Deep Learning: Is it Approaching a Wall?
Deep learning and related machine learning advances have played a central role in AI’s recent achievements, giving computers the ability to be trained by ingesting and analyzing large amounts of data instead of being explicitly programmed. In just the past two years, Google’s deep-learning-based AlphaGo defeated the world’s top Go players, surprising most AI experts who thought that it would take another 5 to 10 years to achieve such a milestone. Similarly, when Google switched to its new deep learning AI system in late 2016, it achieved an overnight improvement in the quality of its machine translations roughly equal to the total gains that the previous program had accrued over its 10 year lifetime.
As is typically the case with major technology achievements, - e.g., the dot-com bubble, - deep learning has quickly climbed to the top of Gartner’s hype cycle, where all the excitement and publicity accompanying new, promising technologies often leads to inflated expectations, followed by disillusionment if the technology fails to deliver. AI may be particularly prone to such hype cycles, as the notion of machines achieving or surpassing human levels of intelligence leads to feelings of wonder as well as fear. Over the past several decades, AI has gone through a few such hype cycles, including the so-called AI winter in the 1980s that nearly killed the field.
In a recent article, Deep Learning: A Critical Appraisal, author and NYU professor Gary Marcus offers a serious assessment of deep learning. He argues that, despite its considerable achievements over the past 5 years, deep learning may well be approaching a wall, an opinion apparently shared by University of Toronto professor Geoffrey Hinton, the so-called Godfather of Deep Learning.
Deep learning is a powerful statistical technique for classifying patterns using large training data sets and multi-layer AI neural networks. It’s essentially a method for machines to learn from data that’s loosely modeled on the way a biological brain learns to solve problems. Each artificial neural unit is connected to many other such units, and the links can be statistically strengthened or decreased based on the data used to train the system. Each successive layer in a multi-layer network uses the output from the previous layer as input.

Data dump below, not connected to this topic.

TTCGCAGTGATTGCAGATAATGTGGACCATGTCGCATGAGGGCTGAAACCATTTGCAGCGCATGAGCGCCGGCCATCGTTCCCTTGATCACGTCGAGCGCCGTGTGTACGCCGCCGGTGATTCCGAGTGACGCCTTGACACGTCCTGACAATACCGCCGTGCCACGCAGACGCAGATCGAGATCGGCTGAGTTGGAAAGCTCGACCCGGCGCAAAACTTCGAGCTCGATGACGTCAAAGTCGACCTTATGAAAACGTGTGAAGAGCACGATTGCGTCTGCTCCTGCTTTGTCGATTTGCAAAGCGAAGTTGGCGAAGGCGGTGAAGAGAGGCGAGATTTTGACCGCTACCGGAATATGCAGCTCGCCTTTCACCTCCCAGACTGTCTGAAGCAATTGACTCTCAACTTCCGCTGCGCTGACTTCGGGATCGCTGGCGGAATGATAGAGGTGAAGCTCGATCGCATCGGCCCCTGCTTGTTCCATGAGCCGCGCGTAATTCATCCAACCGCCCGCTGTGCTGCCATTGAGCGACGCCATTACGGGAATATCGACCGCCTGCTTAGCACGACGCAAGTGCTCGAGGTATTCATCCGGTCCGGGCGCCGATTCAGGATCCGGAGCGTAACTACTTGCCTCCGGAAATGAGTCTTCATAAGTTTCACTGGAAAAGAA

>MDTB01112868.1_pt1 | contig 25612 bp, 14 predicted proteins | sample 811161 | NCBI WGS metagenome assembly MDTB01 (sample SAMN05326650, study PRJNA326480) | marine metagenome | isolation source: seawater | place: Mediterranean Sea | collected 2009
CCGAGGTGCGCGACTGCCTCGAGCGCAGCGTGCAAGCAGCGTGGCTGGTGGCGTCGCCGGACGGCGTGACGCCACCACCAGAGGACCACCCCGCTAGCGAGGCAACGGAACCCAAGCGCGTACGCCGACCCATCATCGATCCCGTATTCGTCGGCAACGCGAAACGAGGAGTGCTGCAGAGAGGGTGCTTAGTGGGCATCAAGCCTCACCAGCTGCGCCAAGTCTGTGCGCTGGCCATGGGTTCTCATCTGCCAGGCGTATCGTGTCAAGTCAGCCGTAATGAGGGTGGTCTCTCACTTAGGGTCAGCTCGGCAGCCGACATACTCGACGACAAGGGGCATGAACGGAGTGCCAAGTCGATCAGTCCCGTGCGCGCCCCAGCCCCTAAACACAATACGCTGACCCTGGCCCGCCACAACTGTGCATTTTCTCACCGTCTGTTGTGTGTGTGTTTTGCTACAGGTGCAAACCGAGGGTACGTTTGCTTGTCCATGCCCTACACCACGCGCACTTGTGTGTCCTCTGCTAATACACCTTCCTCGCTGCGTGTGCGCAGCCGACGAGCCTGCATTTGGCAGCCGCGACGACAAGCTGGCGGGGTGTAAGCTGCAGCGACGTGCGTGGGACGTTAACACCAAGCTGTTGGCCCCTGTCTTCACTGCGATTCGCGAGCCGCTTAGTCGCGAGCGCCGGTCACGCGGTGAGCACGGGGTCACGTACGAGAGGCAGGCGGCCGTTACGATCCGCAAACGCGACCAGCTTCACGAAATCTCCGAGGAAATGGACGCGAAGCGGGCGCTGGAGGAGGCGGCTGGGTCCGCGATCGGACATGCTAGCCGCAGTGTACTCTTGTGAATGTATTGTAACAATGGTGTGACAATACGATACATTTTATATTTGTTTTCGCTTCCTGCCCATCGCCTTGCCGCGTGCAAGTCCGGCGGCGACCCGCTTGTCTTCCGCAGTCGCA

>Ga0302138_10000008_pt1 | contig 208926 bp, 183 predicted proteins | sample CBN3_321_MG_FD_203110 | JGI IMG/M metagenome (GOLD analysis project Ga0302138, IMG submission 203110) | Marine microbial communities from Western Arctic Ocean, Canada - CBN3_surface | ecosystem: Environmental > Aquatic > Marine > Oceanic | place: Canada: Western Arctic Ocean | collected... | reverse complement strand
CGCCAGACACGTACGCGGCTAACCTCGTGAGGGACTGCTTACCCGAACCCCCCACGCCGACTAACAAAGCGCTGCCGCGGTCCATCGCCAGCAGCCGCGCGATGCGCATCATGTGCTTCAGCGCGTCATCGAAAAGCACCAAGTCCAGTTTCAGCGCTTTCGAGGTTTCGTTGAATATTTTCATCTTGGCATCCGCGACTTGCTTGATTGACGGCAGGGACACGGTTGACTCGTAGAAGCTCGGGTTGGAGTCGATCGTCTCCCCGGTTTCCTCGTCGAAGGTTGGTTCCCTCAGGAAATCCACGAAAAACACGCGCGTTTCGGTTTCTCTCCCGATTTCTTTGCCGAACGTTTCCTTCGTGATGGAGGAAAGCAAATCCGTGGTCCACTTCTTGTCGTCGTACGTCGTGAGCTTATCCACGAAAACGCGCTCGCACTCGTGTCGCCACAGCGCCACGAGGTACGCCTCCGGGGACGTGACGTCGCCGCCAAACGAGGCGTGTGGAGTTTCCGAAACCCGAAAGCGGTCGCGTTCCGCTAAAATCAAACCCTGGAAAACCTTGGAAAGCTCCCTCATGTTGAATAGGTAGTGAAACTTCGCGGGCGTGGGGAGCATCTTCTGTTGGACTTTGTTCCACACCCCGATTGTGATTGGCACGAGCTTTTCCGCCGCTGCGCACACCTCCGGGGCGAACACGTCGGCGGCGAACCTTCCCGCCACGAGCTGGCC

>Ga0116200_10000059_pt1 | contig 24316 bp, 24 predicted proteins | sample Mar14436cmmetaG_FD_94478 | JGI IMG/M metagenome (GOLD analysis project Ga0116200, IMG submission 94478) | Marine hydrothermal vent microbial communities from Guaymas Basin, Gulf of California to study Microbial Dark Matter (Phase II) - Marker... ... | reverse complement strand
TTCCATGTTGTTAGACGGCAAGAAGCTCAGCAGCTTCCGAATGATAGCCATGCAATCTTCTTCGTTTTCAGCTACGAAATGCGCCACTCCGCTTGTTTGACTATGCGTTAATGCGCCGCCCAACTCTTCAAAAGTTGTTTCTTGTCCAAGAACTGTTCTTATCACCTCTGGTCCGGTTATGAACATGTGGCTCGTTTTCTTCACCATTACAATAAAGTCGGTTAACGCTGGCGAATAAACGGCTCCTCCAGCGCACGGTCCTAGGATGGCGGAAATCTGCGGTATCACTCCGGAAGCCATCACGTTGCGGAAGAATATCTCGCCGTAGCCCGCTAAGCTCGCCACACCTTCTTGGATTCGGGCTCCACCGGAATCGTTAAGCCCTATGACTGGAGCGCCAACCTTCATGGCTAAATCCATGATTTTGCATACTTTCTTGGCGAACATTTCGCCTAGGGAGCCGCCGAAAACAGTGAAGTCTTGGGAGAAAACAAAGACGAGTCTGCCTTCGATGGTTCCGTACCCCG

“In principle, given infinite data, deep learning systems are powerful enough to represent any finite deterministic ‘mapping’ between any given set of inputs and a set of corresponding outputs, though in practice whether they can learn such a mapping depends on many factors,…” writes Marcus. “The technique excels at solving closed-end classification problems, in which a wide range of potential signals must be mapped onto a limited number of categories, given that there is enough data available and the test set closely resembles the training set. But deviations from these assumptions can cause problems; deep learning is just a statistical technique, and all statistical techniques suffer from deviation from their assumptions… In practice, results with large data sets are often quite good, on a wide range of potential mappings.”
As with all major technologies in their early phases, deep learning must overcome a number of serious challenges. Marcus’ article discusses ten such challenges faced by current deep learning systems. I’ll focus my discussions on four in particular.
Deep learning is data hungry
The data requirements for deep learning are substantially different from those of other analytic methods in a number of dimensions. The performance of traditional analytics tends to plateau as the data set size increases. However, the performance of properly trained deep learning techniques will significantly improve as the data sets get larger. Deep learning methods are particularly valuable in extracting patterns from complex, unstructured data, including audio, speech, images and video. To do so, they require thousands of data records for models to become good at classification tasks and millions for them to perform at the level of humans.
“Human beings can learn abstract relationships in a few trials,…” notes Marcus. “Deep learning currently lacks a mechanism for learning abstractions through explicit, verbal definition, and works best when there are thousands, millions or even billions of training examples.” When learning through explicit definition, “you rely not on hundreds or thousands or millions of training examples, but on a capacity to represent abstract relationships between algebra-like variables. Humans can learn such abstractions, both through explicit definition and more implicit means. Indeed even 7-month old infants can do so, acquiring learned abstract language-like rules from a small number of unlabeled examples, in just two minutes.”